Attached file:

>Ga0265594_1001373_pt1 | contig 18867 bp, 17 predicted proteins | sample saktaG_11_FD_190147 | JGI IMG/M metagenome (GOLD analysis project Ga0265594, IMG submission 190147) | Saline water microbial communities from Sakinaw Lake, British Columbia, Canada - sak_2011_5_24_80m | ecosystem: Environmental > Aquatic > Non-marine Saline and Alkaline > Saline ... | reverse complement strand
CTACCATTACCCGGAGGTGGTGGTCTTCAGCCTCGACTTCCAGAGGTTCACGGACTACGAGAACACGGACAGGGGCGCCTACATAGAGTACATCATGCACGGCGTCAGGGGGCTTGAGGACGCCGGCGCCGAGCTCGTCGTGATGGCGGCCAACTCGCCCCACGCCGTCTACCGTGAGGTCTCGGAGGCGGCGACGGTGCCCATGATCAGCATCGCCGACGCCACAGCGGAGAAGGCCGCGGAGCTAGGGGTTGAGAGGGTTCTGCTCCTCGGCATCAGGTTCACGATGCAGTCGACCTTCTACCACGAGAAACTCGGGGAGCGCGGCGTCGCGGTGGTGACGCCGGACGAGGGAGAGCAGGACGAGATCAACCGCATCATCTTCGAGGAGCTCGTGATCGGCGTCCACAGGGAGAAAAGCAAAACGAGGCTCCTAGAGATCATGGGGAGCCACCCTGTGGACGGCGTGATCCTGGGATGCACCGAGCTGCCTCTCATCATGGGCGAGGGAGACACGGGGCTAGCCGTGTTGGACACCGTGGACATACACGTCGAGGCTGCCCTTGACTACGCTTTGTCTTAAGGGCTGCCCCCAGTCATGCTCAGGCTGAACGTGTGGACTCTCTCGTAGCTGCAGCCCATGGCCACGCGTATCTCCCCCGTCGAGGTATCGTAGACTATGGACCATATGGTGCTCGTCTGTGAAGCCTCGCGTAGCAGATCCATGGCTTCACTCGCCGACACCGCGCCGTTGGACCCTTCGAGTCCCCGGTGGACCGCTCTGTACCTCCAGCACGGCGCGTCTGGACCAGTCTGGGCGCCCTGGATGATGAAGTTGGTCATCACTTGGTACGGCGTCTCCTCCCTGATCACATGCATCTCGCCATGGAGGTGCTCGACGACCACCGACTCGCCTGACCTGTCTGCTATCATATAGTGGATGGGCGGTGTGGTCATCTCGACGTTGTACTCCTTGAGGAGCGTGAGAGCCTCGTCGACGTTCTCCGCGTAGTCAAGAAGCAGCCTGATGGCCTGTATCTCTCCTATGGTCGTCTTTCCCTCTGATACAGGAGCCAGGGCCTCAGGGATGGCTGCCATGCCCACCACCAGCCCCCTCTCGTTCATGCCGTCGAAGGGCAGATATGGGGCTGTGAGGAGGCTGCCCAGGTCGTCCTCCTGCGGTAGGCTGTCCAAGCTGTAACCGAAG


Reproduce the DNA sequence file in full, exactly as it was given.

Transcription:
>Ga0265594_1001373_pt1 | contig 18867 bp, 17 predicted proteins | sample saktaG_11_FD_190147 | JGI IMG/M metagenome (GOLD analysis project Ga0265594, IMG submission 190147) | Saline water microbial communities from Sakinaw Lake, British Columbia, Canada - sak_2011_5_24_80m | ecosystem: Environmental > Aquatic > Non-marine Saline and Alkaline > Saline ... | reverse complement strand
CTACCATTACCCGGAGGTGGTGGTCTTCAGCCTCGACTTCCAGAGGTTCACGGACTACGAGAACACGGACAGGGGCGCCTACATAGAGTACATCATGCACGGCGTCAGGGGGCTTGAGGACGCCGGCGCCGAGCTCGTCGTGATGGCGGCCAACTCGCCCCACGCCGTCTACCGTGAGGTCTCGGAGGCGGCGACGGTGCCCATGATCAGCATCGCCGACGCCACAGCGGAGAAGGCCGCGGAGCTAGGGGTTGAGAGGGTTCTGCTCCTCGGCATCAGGTTCACGATGCAGTCGACCTTCTACCACGAGAAACTCGGGGAGCGCGGCGTCGCGGTGGTGACGCCGGACGAGGGAGAGCAGGACGAGATCAACCGCATCATCTTCGAGGAGCTCGTGATCGGCGTCCACAGGGAGAAAAGCAAAACGAGGCTCCTAGAGATCATGGGGAGCCACCCTGTGGACGGCGTGATCCTGGGATGCACCGAGCTGCCTCTCATCATGGGCGAGGGAGACACGGGGCTAGCCGTGTTGGACACCGTGGACATACACGTCGAGGCTGCCCTTGACTACGCTTTGTCTTAAGGGCTGCCCCCAGTCATGCTCAGGCTGAACGTGTGGACTCTCTCGTAGCTGCAGCCCATGGCCACGCGTATCTCCCCCGTCGAGGTATCGTAGACTATGGACCATATGGTGCTCGTCTGTGAAGCCTCGCGTAGCAGATCCATGGCTTCACTCGCCGACACCGCGCCGTTGGACCCTTCGAGTCCCCGGTGGACCGCTCTGTACCTCCAGCACGGCGCGTCTGGACCAGTCTGGGCGCCCTGGATGATGAAGTTGGTCATCACTTGGTACGGCGTCTCCTCCCTGATCACATGCATCTCGCCATGGAGGTGCTCGACGACCACCGACTCGCCTGACCTGTCTGCTATCATATAGTGGATGGGCGGTGTGGTCATCTCGACGTTGTACTCCTTGAGGAGCGTGAGAGCCTCGTCGACGTTCTCCGCGTAGTCAAGAAGCAGCCTGATGGCCTGTATCTCTCCTATGGTCGTCTTTCCCTCTGATACAGGAGCCAGGGCCTCAGGGATGGCTGCCATGCCCACCACCAGCCCCCTCTCGTTCATGCCGTCGAAGGGCAGATATGGGGCTGTGAGGAGGCTGCCCAGGTCGTCCTCCTGCGGTAGGCTGTCCAAGCTGTAACCGAAG